By Guy Randles
The Daily Record Newswire
A common expectation in the legal field is that deteriorating economic conditions will cause a rise in litigation as employees are laid off, margins become tighter and stressed companies fail to perform obligations. However, in the current recession, the expected jump in litigation has not materialized to the extent anticipated. There may be various reasons why.
Of course, litigation requires something to fight over. If fewer projects are being built or fewer employees are being hired, then there are fewer activities to potentially spawn a dispute. Moreover, when disputes do arise, many potential litigants are concluding that they simply cannot afford the time and resources necessary for litigation.
When companies are struggling for survival, they are less likely to invest their dwindling resources on litigation when, in even the best situations, the payoff may be far down the road. Add the inherent risks of litigation to the equation, and it takes a very confident and well-healed party to launch a large-scale litigation effort these days.
While some parties may consciously take advantage of the suspected or known inability of their business partners to resort to litigation, most parties to a dispute honestly believe that their positions are justified. What is to be done, then, if a dispute does arise? The best course is to consider some kind of alternative dispute resolution (ADR), and the sooner the better.
The construction industry has been at the forefront of developing ADR techniques to avoid full-scale litigation. Given the large number of documents and potential witnesses in even the simplest construction case, the construction industry has turned to mediation, dispute panels, project neutrals, partnering and arbitration to avoid the potentially ruinous cost of civil litigation. Perilous economic times underscore the value of resorting to these tools early to resolve disputes.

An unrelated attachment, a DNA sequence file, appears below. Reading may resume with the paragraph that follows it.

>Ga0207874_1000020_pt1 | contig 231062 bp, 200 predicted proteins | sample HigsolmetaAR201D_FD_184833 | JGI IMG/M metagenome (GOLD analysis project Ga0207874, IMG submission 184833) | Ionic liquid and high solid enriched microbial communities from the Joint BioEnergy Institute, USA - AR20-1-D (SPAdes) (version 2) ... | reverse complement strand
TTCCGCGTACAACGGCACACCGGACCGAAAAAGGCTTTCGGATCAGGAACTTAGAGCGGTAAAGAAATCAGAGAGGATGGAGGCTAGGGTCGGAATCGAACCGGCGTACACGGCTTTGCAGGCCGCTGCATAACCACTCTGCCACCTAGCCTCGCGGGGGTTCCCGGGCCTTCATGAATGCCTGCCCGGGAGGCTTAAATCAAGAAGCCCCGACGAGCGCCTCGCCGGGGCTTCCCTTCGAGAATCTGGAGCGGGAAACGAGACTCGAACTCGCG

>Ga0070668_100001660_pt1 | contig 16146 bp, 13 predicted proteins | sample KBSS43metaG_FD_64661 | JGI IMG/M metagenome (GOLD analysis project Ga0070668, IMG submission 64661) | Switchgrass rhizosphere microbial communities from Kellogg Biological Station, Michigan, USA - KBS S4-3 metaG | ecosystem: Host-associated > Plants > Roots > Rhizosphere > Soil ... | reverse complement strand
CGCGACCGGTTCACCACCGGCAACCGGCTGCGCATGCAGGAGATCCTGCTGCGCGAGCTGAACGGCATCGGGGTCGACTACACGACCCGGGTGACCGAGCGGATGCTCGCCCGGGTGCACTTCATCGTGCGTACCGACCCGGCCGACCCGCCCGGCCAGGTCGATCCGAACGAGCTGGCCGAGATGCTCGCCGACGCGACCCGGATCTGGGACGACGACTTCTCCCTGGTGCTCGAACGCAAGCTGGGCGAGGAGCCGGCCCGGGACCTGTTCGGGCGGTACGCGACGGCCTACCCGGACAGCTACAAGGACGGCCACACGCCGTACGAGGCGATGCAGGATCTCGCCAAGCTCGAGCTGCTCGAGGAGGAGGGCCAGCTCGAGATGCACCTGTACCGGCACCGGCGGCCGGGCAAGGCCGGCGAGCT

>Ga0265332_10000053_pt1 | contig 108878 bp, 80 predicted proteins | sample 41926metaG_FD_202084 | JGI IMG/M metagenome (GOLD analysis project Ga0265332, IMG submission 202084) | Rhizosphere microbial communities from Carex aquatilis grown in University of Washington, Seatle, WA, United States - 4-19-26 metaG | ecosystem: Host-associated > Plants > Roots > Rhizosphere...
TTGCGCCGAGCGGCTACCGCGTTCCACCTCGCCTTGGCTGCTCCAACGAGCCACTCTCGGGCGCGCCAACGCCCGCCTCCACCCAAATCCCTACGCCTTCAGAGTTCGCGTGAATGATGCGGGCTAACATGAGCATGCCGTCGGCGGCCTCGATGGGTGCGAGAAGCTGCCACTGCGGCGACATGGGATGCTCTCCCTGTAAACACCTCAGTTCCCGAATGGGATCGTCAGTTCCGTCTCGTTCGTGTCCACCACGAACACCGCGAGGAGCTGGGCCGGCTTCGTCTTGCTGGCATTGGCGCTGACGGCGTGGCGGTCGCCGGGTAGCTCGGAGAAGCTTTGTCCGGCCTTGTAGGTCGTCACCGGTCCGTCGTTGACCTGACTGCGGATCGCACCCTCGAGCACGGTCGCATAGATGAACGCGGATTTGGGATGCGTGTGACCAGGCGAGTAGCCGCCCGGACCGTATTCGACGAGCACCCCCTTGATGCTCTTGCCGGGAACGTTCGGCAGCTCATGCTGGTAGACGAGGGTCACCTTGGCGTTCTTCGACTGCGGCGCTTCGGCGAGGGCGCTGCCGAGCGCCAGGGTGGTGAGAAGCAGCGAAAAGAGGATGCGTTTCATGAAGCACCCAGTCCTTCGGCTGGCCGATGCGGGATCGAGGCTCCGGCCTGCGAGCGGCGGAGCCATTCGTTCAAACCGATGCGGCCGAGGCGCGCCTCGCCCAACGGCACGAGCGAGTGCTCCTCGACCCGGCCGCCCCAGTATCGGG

One of the most cost-effective ADR techniques is early mediation, before significant discovery and other litigation costs are incurred. In the hands of experienced lawyers and a skillful mediator, the mediation process can give parties a clear understanding of the risks and rewards of their claim positions. What the parties give up by resorting to early mediation is gained by avoiding the costs and distraction of a prolonged litigation slog.
The vast majority of all cases settle before trial or an arbitration hearing. The advantage of using early mediation is that it facilitates settlement before significant litigation costs are incurred, thus permitting the “saved” litigation costs to be devoted to paying for settlement offers or inducing more modest settlement offers to be accepted.
One mistake that clients and others make in the mediation process is to treat it as a surrogate for a fact-finding determination. Mediators are not out to mete out justice; they are trying to facilitate a settlement, whether fair or not. The parties should tailor their approach to the mediation, and the mediator in particular, to take this into account.
For instance, if a mediating party demonstrates that it has a strong case on merits but signals that it is desperate for a settlement, a far different mediated result will occur than if that party gave the impression that it was prepared to litigate at any cost if a reasonable settlement could not be achieved. In the former case, the mediator would have a limited incentive to try to facilitate anything other than a minimally acceptable settlement. In the latter case, the mediator would likely conclude that a high-value settlement would be necessary to achieve the purpose: a settlement. The dynamics of the two different mediations would be vastly different.
Another mistake often made by a mediating party is to fail to objectively assess the merits of their case and the need to compromise prior to the mediation. Sometimes this failure comes from looking through rose-colored glasses; other times it results from a simple lack of proper preparation.
Mediating parties should anticipate and prepare for the opposing party’s positions and possible settlement strategies. The heat of mediation is no time to be caught flat-footed in assessing settlement offers and opportunities.
These days, construction disputes are most likely to be referred to mediation, which should be prepared for as the likely venue for resolution. While lawyers and judges may bemoan the “death of the jury trial,” clients should embrace the process as an opportunity to avoid or stop costs and uncertainty of litigation.
Guy A. Randles is a partner in the construction and design group of Stoel Rives LLP. He is a member of the Oregon and Washington state bars. Contact him at 503-294-9288 or firstname.lastname@example.org.